Students across Spring Branch ISD are gaining valuable skills and expanding their Limitless Curiosity through gardening. Aside from harvesting fruits and vegetables, they are also learning about birds, migration cycles and even food chains.
Wilchester Elementary has partnered with a garden educator from Ready to Grow Gardens, an organization dedicated to helping students establish thriving gardens. The garden specialist works with second, third, fourth and fifth graders by teaching them how to grow and cultivate various plants in the garden. The educator spends a full day with each grade level, having each class rotate through the garden.
“This is an experience that our students thoroughly enjoy,” said Sarah Dickens, a teacher at Wilchester and program coordinator. “They have the opportunity to see the process, from a seed to food on the table.”
Students have also learned about and observed the monarch life cycle and migration, changes in the garden due to the weather, the ladybug life cycle and the garden food chain.
In the garden, Wilchester students plant and harvest sweet potatoes, carrots, lettuce, radishes, beets, turnips, spinach, kale, broccoli, cauliflower, peppers and herbs. Recently, they dug up 46 pounds of sweet potatoes!
Spring Branch Academic Institute (SBAI) also has a garden that students attend.
“As a social studies teacher, I strive to teach students good citizenship,” said Joshua Rohn, teacher at SBAI. “ Gardening is a wonderful way to show care for your school and teaches students how to be responsible citizens.”
The SBAI garden has five plant beds and students will soon harvest eggplants, basil and jalapenos.
Students at Frostwood Elementary have also been engaging in gardening activities. Parents helped establish the garden in 2014 and it has since remained active, even receiving a grant from the Spring Branch Education Foundation.
Frostwood PTA Garden Chair Missy Purgason notes that students have an opportunity to draw connections from life studies they do in the classroom to the real-life studies they witness in the garden.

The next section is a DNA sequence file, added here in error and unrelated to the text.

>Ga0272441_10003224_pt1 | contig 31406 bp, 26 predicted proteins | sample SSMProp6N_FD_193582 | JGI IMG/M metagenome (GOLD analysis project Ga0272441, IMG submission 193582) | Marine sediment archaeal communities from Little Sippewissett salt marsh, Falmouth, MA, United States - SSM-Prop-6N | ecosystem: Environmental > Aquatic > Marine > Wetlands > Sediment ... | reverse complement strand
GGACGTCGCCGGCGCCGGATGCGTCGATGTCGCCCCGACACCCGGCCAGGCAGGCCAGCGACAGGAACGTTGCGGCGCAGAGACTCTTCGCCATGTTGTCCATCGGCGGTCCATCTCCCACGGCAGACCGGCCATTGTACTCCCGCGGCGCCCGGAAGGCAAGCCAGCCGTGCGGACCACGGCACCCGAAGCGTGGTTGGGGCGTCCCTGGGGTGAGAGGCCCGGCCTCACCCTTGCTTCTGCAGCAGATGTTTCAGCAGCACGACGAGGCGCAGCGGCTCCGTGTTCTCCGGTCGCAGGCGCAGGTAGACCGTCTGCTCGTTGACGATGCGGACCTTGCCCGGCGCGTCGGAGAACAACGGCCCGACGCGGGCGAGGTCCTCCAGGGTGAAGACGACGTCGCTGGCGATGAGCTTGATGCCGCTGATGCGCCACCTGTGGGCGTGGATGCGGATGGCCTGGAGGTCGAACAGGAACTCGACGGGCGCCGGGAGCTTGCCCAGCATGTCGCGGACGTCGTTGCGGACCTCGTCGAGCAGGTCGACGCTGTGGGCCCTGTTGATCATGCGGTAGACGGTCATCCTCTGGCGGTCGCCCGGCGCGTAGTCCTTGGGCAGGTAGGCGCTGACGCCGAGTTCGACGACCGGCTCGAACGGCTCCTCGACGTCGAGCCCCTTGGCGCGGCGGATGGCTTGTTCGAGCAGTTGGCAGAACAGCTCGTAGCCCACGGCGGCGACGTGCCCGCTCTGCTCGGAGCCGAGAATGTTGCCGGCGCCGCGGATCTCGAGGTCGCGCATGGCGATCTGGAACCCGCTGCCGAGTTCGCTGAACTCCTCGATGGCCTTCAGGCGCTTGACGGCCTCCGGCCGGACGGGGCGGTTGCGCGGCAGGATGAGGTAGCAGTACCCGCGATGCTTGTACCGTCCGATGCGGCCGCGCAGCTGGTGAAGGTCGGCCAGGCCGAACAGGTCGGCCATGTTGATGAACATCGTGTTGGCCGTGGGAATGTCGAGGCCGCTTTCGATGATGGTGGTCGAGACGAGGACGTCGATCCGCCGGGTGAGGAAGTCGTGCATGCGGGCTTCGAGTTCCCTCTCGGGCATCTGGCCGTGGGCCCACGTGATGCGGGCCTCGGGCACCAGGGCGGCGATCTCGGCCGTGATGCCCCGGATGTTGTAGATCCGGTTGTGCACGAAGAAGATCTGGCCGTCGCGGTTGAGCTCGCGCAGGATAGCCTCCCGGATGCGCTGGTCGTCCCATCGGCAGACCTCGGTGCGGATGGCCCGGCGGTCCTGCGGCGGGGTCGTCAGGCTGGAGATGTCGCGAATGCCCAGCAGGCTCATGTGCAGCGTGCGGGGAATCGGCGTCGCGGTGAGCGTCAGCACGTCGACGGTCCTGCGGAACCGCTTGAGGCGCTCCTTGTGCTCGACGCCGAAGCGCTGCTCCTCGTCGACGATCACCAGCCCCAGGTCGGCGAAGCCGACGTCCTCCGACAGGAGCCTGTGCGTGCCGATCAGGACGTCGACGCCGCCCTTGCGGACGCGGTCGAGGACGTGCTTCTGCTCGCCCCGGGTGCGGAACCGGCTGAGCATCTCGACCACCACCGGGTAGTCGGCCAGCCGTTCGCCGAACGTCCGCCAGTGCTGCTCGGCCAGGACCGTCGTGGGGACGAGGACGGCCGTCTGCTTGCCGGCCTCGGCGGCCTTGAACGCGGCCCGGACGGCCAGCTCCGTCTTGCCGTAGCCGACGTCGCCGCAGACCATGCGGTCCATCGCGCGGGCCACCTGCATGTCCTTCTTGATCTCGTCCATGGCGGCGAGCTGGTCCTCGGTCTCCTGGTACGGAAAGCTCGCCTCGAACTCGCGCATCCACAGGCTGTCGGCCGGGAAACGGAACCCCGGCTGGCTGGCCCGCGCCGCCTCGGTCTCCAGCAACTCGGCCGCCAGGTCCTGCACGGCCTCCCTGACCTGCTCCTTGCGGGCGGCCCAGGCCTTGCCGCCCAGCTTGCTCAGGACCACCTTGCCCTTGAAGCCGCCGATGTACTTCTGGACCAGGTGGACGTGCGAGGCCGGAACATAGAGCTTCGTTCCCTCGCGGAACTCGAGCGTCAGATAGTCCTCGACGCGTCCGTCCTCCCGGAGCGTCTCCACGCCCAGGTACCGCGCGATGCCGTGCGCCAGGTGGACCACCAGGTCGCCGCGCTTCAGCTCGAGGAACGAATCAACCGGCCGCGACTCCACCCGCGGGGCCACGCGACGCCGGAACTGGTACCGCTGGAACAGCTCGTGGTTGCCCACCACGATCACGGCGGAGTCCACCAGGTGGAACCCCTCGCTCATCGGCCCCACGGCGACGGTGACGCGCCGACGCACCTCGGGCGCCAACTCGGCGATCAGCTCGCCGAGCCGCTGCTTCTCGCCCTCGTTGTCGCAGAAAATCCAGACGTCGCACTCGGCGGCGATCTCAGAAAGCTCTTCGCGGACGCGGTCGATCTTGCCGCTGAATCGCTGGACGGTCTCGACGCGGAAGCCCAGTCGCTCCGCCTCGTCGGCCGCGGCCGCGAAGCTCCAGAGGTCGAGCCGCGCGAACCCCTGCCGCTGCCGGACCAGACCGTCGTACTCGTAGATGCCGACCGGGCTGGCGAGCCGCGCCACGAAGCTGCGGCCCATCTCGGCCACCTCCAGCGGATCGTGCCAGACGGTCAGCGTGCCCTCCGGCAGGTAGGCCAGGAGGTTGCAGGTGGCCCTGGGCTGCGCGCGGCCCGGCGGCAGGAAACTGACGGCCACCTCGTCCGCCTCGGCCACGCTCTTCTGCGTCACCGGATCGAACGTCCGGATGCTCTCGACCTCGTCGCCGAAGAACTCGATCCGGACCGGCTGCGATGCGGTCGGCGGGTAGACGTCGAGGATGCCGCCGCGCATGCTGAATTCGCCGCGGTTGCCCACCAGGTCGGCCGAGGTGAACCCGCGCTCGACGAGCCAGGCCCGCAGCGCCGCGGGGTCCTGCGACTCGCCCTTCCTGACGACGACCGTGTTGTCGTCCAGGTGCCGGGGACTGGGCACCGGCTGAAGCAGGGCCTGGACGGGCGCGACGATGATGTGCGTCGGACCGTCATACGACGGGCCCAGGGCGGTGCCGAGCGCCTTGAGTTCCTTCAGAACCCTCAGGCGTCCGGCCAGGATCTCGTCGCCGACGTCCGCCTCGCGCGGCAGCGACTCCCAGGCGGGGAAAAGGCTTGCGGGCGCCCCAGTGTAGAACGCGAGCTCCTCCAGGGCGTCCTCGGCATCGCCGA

Students are often mixing soil, sowing seeds, harvesting edible items, exploring host plants for caterpillars, discovering the life cycle of insects, witnessing hummingbirds drink nectar and more.
The Frostwood garden, sponsored by the Frostwood PTA, consists of six vegetable garden beds, a large central raised pollinator bed and two large native plant beds.
“It’s a great experience for students,” said Purgason. “Last year, second graders were able to enjoy the fruits of their garden labor. They tasted sweet potatoes, radishes, turnips, leafy greens, chives, carrots and broccoli. Many tasted a vegetable they had never been willing to try before — and they liked it!”
The garden at Spring Branch Elementary (SBE) has been active for over 30 years.
Deb Stutsman, former librarian at SBE, now runs the program as a volunteer. She notes that the garden has two sides, one where students get to grow produce and the other that is specifically reserved for pollinator plants.
Each grade level gets the opportunity to grow different crops, including spinach, cilantro, green beans, broccoli, cabbage, cauliflower, peppers, tomatoes, sweet onions, carrots and herbs. The students harvest the produce and take a small bag home to share with their families.
“The mission of our garden is to serve as an outdoor classroom that gives students up close and hands-on experiences in an authentic natural setting,” said Stutsman. “They learn about nature by raising butterflies and observing pollinators and garden critters, nutrition by growing vegetables and gain gardening knowledge and memories that can last a lifetime. A school garden can be an exciting and essential extension of the regular classroom!”
In 2011, parent Diana Liga designed and helped establish a garden at Pine Shadows Elementary (PSE) when the school was rebuilt. Today, the garden has five beds filled with pollinator plants.
Luisa Rodrigues, parent liaison at PSE, notes that the garden neighbors the science lab and students are often seen exploring the garden to make connections from the content learned to nature.
Once a year during Family Garden Day, students and their families help beautify the garden by tearing out weeds and planting new pollinator plants.
“As children come through our garden, a seed of curiosity is planted in their hearts which we hope will grow into a deeper connection to the natural world,” said Rodrigues.
View the full album of school gardens!